One question asked why the clinic would make sense to have on the De Anza campus in Cupertino if there is significant need for health services in East San Jose. Simitian responded that East San Jose is not the only community this clinic would be serving.

Additionally, another question asked if nonresidents or international students would be able to use the clinic, which Simitian said they would.

Chancellor Lee Lambert says he is committed to working to minimize impact to the flea market where possible, though some disruption is inevitable during construction on April 18 in the campus center. (Leila Salam)

Lambert said the clinic will be a supplement to and not a replacement of current on-campus health services.

One question asked why the ground lease for the county to use the land in parking lot B for the proposed clinic would be free or at least very low-cost; an idea that was thought to have been suggested. Lambert said no decisions regarding the ground lease have been made and that the district will have discussions with the county about the different ways the overall cost structure can be negotiated.

The loss of parking space and what the school would do should more parking be needed in the future was also asked about. District Executive Director of facilities and operations Joel Cadiz said the district still doesn’t know what enrollment will look like in the future; but that it will reassess if parking needs shift over the next couple years as the project gets closer to starting. Lambert said that there is a broader trend of declining enrollment and more students are moving online, making it less likely that there will be a surge in the need for parking.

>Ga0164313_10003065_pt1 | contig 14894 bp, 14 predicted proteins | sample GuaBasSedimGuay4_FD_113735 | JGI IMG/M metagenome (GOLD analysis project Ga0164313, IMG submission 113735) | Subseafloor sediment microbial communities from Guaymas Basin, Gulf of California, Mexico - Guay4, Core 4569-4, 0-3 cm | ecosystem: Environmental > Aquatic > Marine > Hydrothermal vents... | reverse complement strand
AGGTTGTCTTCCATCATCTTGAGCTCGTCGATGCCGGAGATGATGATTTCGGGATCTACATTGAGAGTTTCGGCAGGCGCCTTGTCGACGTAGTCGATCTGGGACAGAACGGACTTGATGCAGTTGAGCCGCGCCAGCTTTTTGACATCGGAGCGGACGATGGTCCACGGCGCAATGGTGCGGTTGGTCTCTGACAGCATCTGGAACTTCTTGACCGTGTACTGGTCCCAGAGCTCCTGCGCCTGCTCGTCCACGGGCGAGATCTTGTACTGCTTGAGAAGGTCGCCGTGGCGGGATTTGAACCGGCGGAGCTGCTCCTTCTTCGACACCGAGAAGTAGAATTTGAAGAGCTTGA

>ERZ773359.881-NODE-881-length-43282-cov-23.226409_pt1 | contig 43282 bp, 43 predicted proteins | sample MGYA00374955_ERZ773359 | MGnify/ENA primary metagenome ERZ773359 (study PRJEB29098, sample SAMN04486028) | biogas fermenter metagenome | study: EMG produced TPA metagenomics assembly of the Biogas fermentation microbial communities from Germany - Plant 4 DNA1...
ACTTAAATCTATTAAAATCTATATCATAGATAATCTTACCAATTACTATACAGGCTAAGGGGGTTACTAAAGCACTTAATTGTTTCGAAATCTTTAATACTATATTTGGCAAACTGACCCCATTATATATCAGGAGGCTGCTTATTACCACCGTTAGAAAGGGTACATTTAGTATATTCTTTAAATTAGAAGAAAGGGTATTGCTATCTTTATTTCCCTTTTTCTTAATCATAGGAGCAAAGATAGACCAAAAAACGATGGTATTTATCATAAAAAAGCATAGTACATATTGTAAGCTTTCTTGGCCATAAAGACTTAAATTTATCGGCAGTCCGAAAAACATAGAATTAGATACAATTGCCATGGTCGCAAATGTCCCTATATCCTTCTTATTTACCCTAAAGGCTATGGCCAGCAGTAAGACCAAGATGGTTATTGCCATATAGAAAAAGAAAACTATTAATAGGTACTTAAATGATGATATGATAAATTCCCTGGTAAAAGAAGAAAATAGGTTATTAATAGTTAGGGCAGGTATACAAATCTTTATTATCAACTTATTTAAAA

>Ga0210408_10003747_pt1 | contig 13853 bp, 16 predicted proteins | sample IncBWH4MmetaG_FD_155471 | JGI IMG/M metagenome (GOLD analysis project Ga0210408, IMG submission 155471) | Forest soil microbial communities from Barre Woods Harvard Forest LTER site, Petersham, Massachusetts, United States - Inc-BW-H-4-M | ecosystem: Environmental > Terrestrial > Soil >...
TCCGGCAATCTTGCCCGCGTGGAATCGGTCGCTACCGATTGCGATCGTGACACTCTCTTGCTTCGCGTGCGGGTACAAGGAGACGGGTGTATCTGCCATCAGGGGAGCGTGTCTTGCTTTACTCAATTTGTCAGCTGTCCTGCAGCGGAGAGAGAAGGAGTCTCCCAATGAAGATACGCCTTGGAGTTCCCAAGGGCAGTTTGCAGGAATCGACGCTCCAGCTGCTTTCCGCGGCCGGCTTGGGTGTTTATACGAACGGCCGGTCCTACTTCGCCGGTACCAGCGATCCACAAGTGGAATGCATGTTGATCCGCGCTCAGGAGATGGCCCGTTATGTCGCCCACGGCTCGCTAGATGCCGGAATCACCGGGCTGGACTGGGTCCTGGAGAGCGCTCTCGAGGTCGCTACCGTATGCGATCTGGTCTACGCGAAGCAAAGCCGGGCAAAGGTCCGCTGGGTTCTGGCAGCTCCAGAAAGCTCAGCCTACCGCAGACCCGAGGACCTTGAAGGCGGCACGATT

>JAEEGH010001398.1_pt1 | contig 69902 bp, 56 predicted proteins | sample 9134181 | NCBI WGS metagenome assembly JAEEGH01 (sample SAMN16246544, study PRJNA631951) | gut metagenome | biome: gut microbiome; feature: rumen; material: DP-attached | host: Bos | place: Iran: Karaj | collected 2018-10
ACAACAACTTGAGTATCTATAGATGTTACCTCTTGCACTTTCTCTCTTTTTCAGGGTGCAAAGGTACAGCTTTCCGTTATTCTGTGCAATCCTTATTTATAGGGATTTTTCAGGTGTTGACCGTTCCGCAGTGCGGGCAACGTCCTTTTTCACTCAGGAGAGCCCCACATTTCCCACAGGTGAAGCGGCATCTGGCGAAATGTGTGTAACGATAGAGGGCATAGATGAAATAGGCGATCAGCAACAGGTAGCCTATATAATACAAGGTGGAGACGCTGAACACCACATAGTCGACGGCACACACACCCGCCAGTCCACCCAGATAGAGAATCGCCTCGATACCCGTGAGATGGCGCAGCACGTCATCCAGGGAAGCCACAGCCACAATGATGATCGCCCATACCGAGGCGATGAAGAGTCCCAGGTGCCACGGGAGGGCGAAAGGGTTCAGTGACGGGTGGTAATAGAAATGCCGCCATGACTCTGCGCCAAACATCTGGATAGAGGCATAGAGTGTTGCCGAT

Wrapping up the meeting, Lambert thanked attendees for bringing forward their concerns about the proposed clinic.

Academic Senate President Erik Woodbury said the event provided general information to questions about the clinic, but that, moving forward, he is interested in more details.

“I’m hoping that we can look forward to more specifics,” Woodbury said. “I think that we really only touched the bare surface today.”

Esquivel said she came to the event to hear more details and formulate her opinion on the clinic. But, after the Q&A, she said she still wanted to hear more details.

“There were a lot of really good questions, but there were also a lot that weren’t answered,” Esquivel said. “I think there’s still more conversations to happen.”

Esquivel said some of her remaining questions are regarding who would have access to the clinic among students and employees, and what they would need to qualify for access.

In regards to the pushback from faculty, students and staff who have expressed reservations about the clinic, Ahrens said he thinks it is a sign that the district needs to be working closer with those groups to find solutions to their concerns.

“I’m really heartened by the response because it shows that there are issues that need to be addressed, and we need to hear from the campus community about what their concerns are and how we move forward,” Ahrens said. “I’m committed to not making any final decision until those issues are adequately addressed.”

DASG adviser Hyon Chu Yi-Baker and DASG President Lydia Wong, 19, economics major, speak with Trustee Patrick Ahrens about the clinic on April 18 in the campus center. (Leila Salam)

Ahrens said that he believes the clinic will provide an equity-driven solution to student healthcare access.

“I think everyone agrees that we need to address the healthcare disparities and help our people who are most in need,” Ahrens said. “But (we need to be) doing it in a way that brings everyone to the table to help make those decisions.”

Woodbury said the campus community should continue to learn about the proposed clinic and provide input.

“I think it’s going to be important for all interested parties to continue to engage to make sure that this project is a good fit for De Anza and that it is, if ultimately approved, implemented in a way that is consistent with our mission as a college,” Woodbury said.

(Editor’s note: Anita Kandula was referred to as the dean of the biological, health and environmental sciences department rather than being dean of the division. Correction was made on April 29.)

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Leila Salam
Leila Salam, Copy Editor
Leila is a second year political science major who loves writing, food and being outside. She joined La Voz because she is passionate about social justice and student journalism's power to spread truth.